v. More Type Than Man

Night falls

Time is ripe
here in dusk’s blue light
for a painted picture

She had lived there for a time, for a moment now mostly forgotten, as a child. There are photographs of her holding her father’s hand before a Rubens in one of the Louvre’s staid galleries. She looks both placid and volatile, as if she could soon sleep or throw a tantrum just where the camera has frozen her.

She has lived in other places charged with blood and intrigue, lined with marble tombs: Cyprus, Cairo, Tehran. They have become a part of her story, and it is a far richer one than his. He sees himself and his childhood like this: a boy on a bike. It doesn’t matter where.

Sometimes, he is kicking a soccer ball, or a friend, with swear words on his lips.

He is eating a pork chop.

He regards his ancestry as from a distance: some rank tube of snakeskin. Pink-skinned Mennonite stock, Scots clergy, and flannel-wearing English. An Irish aberration was recently acknowledged by a grandmother.

The half-forgotten dream

Sleep is coloured with the
florid pigmentation of night
that we may wake in the semblance
of illumination

Sparks against a field of blackness

Up here amongst the gases he feels occasional terror and the utmost boredom. It is a place of crippling conformity and silence.

They disembark in a highway city the colour of silt.

The urban disarray gradually gives way to the rustic disrepair of scattered, whalebone-coloured sheds and outbuildings, and barns that seem never to have seen a coat of paint. Homes occasionally emerge with quivering primness as if from winter snow, showing some of the inevitable scars: tumbled fences, long disused vehicles parked in driveways.

Barn raising

I was raised in the midst of old men:
curling rink and minor hockey tournament sorts,
with their braid-fronted ballcaps and badged jackets,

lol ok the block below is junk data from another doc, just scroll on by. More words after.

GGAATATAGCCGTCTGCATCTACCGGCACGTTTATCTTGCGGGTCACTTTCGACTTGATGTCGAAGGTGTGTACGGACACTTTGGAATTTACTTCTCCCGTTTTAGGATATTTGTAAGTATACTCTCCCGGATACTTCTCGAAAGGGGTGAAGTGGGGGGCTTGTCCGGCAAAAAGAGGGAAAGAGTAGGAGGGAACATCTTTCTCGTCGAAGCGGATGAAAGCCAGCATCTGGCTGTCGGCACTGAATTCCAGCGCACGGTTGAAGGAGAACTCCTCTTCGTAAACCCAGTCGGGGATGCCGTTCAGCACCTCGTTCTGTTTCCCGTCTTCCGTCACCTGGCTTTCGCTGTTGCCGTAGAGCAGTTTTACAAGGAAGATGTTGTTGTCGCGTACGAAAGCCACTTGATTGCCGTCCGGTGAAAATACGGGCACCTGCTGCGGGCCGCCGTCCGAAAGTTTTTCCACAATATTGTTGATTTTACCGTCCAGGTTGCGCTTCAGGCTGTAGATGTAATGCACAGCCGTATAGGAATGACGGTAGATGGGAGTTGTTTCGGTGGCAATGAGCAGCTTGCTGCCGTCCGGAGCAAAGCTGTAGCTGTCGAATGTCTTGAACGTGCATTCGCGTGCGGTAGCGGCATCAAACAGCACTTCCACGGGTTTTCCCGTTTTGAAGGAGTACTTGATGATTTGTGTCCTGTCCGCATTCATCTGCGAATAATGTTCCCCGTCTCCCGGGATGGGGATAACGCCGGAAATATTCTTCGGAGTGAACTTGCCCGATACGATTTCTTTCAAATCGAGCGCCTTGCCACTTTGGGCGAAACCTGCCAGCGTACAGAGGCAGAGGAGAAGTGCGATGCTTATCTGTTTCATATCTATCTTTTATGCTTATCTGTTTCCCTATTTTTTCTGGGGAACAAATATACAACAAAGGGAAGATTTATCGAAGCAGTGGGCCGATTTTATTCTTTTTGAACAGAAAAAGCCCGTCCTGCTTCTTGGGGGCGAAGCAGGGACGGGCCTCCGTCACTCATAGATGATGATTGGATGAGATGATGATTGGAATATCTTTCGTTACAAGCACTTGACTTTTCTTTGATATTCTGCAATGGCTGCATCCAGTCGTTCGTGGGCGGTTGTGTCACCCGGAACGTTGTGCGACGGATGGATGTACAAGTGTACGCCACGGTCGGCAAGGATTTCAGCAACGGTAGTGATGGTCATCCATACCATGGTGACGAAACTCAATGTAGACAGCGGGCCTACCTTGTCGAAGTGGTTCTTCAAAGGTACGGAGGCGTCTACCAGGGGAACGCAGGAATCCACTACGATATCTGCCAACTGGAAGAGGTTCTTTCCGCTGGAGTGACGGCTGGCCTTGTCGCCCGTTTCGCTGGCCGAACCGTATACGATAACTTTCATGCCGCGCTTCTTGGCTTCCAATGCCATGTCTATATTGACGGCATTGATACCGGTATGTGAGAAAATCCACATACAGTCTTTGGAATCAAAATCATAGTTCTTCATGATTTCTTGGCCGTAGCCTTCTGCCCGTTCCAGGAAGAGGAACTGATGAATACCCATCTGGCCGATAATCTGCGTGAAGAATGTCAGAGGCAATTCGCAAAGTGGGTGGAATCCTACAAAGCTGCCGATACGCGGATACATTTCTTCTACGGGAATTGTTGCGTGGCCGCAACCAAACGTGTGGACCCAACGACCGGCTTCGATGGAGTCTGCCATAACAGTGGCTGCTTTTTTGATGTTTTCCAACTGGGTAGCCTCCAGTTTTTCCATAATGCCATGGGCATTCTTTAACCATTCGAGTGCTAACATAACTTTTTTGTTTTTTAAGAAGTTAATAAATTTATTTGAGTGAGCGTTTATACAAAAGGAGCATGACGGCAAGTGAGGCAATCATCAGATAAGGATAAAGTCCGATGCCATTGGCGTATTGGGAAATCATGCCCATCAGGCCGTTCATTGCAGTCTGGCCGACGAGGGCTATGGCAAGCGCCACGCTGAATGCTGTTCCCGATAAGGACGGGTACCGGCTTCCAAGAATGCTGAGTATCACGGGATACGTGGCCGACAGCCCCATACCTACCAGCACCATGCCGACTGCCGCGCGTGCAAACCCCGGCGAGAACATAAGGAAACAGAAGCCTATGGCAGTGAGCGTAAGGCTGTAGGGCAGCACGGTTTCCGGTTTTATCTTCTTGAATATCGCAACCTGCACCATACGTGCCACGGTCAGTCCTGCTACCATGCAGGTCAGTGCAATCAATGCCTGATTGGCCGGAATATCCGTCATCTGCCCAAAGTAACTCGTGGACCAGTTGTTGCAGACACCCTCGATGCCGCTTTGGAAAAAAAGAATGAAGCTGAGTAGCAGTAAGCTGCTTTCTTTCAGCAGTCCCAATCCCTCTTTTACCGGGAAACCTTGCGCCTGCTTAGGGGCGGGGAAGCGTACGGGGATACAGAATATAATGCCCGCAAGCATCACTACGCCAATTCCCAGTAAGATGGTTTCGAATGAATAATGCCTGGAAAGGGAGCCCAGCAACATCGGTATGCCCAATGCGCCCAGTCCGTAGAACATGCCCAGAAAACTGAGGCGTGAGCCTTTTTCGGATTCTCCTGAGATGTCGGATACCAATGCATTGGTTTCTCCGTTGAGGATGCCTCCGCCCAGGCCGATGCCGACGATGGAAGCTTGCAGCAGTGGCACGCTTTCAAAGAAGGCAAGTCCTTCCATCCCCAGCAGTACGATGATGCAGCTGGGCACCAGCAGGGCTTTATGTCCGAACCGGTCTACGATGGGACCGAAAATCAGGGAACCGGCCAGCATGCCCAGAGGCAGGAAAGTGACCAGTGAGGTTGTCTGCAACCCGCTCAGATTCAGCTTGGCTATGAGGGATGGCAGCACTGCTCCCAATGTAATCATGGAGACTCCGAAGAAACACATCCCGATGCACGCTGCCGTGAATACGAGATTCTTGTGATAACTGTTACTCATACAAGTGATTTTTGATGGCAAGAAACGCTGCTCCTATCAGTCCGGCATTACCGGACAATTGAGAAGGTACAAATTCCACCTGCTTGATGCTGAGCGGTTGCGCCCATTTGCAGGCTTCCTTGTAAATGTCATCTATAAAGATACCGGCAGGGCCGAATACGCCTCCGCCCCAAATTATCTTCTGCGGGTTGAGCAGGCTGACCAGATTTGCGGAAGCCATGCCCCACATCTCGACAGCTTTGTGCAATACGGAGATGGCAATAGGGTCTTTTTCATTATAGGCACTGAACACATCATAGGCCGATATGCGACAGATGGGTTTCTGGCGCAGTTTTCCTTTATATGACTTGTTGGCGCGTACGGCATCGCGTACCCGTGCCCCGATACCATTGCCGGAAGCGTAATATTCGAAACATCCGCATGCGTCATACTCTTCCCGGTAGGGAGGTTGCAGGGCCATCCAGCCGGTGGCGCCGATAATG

their smell of watery hot chocolate.

As a child, this society was comforting –
an extension of my tiny organism.

Years later, and the older I get,
I find it terrifying that I will possibly become one of them,
taking coffee and donuts,
with the regularity of a homeowner’s prideful lawn mowing,
with an unknown wife.

The valley landscape spurs his young imagination, awakening it just enough that it is not perfunctorily stifled by the hills encircling his hometown. When it occurs to him to look beyond the porch, the backyard games, he sees mountain ridges jagged as mammoth spines. The bellied evergreens on the mountain walls conceal massive, buried gorilla fists.

He leans over the railing above an alley dotted with faintly grease-stained white pizza plates flattened by tires and scattered spring rainfall. He lights a cigarette, watching a plane silently cutting the blue eastern sky. The buds on the tree below are swollen in red flesh, softly pulsing. Two seagulls fly crookedly into the wind.

The cure
for WC

An eldest brother, he taught himself
to brood impassively, labouring precisely
at the kitchen table towards mastery in spelling
from somewhere inside a blue-and-green-striped sweatshirt.

With the crickets boisterous in hidden vegetable fields,
standing at an upstairs window
he stole glimpses beyond the backyard fence.
The household slept.

He lost himself, variously, in
trampolines
a growth spurt
pioneer masturbation
sips of whiskey
subwoofers
gas pumps

sharpening and waxing.

But, he was dissatisfied with each of these modest expressions.

He recalled that he had long harboured a ritual fondness
for the chunk of an axe striking wood,
so, he purchased a stand of timber.
Around it, he constructed an elegant moat, complete with crocodile;
he found himself a grateful castaway on an uninhabited isle.

Still, he found himself returning to miniature, grassless parks
beneath apartment towers, casting his eyes towards
expensively groomed women in tan boots
accompanied by muscular, human-eyed poodles –
in this he was misled.

He emerged from musty libraries endorsing French philosophers –
in this he was mistaken.

He seized upon the wines of his home province –
though these could not cure him, they led him to discovery.

If only I can arrange a visit to his little woodland,
he has promised to tell me what he found.

Summer is only the unfulfilled promise of spring, a charlatan in place of the warm balmy nights I dream of in April. It’s a sad season of life without growth… It has no day.
-F. Scott Fitzgerald